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The future of mining lies in sustainability

A report found that two-thirds of mining companies are pursuing community impact programmes - on areas such as jobs, transport and clean water - as part of their sustainability policies. Waste management was equally prioritised, followed by employee wellbeing by 57% of respondents (including aspects such as medical health and health and safety in the workplace), and local education and skills training at 55%.
Image source: Getty/Gallo
Image source: Getty/Gallo
Transition to renewables in the mining industry has so far been slow to pick up. The impact on local communities has been prioritised over renewable energy in Africa as the continent remains underdeveloped and improving the communities where mining companies operate is often integral to obtaining mining permits. Mining is an energy-intensive industry, and companies need a reliable power supply that presents a challenge with certain types of renewables, delaying widespread uptake. 28% of respondents said their company had targets around renewable energy.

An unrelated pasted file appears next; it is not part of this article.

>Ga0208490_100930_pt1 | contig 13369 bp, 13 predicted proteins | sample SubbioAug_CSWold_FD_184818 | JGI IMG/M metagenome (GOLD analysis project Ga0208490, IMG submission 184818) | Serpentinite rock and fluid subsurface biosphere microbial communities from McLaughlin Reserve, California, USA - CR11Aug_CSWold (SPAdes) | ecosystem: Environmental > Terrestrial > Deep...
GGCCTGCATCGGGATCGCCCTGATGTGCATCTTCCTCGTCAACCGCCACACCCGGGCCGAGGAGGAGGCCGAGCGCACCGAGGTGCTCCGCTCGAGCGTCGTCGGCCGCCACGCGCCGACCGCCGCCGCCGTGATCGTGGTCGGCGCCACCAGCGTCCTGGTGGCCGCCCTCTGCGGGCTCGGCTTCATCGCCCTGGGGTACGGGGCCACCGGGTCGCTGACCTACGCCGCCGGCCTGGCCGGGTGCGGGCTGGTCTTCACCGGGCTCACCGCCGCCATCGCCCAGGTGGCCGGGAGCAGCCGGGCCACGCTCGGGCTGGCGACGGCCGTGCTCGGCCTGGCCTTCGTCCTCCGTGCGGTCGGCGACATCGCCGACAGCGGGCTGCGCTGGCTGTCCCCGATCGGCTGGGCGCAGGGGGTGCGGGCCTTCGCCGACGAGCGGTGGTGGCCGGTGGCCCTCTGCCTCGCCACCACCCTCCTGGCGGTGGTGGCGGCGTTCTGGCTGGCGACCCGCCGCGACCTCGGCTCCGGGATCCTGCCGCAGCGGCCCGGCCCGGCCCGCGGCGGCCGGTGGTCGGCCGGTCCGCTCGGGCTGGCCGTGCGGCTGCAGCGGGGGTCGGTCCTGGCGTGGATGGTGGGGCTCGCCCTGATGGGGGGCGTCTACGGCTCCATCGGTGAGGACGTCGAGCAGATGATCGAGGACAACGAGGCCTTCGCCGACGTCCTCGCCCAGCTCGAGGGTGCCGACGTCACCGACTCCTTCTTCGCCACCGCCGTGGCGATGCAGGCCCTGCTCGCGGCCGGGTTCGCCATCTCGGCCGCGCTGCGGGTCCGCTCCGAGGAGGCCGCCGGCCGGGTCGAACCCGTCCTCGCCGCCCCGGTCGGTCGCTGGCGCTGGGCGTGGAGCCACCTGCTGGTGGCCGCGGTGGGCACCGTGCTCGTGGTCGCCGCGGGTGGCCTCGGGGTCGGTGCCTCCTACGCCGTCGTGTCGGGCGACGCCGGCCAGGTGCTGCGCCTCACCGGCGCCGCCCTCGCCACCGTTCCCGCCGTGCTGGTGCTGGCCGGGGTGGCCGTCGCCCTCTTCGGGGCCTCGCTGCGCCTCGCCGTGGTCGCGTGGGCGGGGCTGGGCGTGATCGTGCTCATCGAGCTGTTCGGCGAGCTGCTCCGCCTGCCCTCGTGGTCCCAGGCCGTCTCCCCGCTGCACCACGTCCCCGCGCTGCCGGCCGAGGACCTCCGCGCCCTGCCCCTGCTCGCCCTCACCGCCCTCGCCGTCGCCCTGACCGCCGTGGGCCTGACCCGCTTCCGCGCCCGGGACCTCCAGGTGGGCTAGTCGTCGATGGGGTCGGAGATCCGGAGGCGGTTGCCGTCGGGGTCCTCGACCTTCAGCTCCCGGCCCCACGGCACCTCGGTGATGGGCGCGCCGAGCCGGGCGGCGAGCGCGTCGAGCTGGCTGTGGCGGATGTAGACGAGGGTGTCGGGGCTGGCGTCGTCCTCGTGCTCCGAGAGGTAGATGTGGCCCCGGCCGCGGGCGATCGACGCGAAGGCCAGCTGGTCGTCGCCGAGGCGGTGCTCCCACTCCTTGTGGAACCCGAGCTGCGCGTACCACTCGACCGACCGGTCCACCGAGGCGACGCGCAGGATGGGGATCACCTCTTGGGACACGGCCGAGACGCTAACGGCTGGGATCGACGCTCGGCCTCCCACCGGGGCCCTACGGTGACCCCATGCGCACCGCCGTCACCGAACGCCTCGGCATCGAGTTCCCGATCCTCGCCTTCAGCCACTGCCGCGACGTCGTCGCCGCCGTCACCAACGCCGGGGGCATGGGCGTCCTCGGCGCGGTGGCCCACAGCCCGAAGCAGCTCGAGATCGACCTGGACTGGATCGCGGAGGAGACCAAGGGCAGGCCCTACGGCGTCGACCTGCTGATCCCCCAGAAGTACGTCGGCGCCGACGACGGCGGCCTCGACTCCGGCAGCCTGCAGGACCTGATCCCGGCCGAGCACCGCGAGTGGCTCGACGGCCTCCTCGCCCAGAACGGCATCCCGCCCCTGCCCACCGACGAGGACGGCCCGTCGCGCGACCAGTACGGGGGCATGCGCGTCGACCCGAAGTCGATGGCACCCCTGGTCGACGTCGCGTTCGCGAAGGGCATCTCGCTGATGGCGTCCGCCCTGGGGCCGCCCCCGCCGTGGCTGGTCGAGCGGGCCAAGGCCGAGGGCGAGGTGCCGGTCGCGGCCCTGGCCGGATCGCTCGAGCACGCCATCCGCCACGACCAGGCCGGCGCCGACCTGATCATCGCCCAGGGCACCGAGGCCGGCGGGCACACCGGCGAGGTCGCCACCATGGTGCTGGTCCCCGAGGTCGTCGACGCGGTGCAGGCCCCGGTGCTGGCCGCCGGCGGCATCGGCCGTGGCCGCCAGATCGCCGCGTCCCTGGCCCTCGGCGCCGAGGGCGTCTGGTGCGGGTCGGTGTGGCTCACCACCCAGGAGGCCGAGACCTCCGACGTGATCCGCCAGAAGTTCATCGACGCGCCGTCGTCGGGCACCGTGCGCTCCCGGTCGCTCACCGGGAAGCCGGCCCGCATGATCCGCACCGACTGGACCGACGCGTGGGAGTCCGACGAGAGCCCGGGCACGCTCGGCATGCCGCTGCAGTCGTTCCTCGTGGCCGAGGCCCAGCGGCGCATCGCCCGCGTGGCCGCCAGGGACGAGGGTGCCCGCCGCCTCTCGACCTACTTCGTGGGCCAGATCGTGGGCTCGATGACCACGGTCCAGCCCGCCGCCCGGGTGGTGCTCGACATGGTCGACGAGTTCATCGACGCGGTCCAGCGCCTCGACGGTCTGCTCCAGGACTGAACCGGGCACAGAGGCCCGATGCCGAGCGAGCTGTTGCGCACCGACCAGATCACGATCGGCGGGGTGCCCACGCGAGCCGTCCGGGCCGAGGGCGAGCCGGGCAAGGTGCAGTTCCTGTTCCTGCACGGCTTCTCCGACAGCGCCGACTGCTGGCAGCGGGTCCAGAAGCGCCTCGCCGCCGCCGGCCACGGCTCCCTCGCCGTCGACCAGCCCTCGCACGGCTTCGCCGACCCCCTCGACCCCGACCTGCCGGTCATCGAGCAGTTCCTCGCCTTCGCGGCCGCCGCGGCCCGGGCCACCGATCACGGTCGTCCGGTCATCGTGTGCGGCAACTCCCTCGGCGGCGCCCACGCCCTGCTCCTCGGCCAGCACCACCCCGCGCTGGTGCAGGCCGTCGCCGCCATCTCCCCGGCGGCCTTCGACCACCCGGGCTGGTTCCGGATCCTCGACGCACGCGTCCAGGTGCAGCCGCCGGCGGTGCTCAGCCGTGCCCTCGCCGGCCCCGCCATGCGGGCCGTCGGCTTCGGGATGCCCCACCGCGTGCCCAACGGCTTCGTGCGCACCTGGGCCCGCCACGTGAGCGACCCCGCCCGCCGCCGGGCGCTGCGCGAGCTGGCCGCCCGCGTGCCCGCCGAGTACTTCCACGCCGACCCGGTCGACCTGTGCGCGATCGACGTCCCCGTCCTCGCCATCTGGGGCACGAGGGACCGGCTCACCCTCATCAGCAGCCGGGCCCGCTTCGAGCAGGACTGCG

Mining companies recognise the importance of greener energy to achieving greater sustainability in the African mining industry. When respondents were asked to rank their top three sustainability areas for intensified focus, increased renewable energy utilisation ranked highest, followed by net carbon reduction and greater adherence to voluntary ESG standards, such as the United Nation’s Sustainable Development Goals.

Critical considerations


The Future of Mining Report, published by Hogan Lovells, considers why community impact and employee wellbeing remain critical considerations for any mining operation, and why human rights are core to effective sustainability policy.

It also examines how sustainability within the mining industry across Africa compares with other emerging markets around the globe, and the hurdles that have hindered faster progress on sustainability and prioritising growth, including in areas such as adoption of renewables.

“Sustainability is integral to good business. However, there’s no single definition or one size fits all approach. It really depends on each company, and the variations can be huge depending on what they do and where they are," Laurie Hammond, partner, Hogan Lovells, Johannesburg, says.
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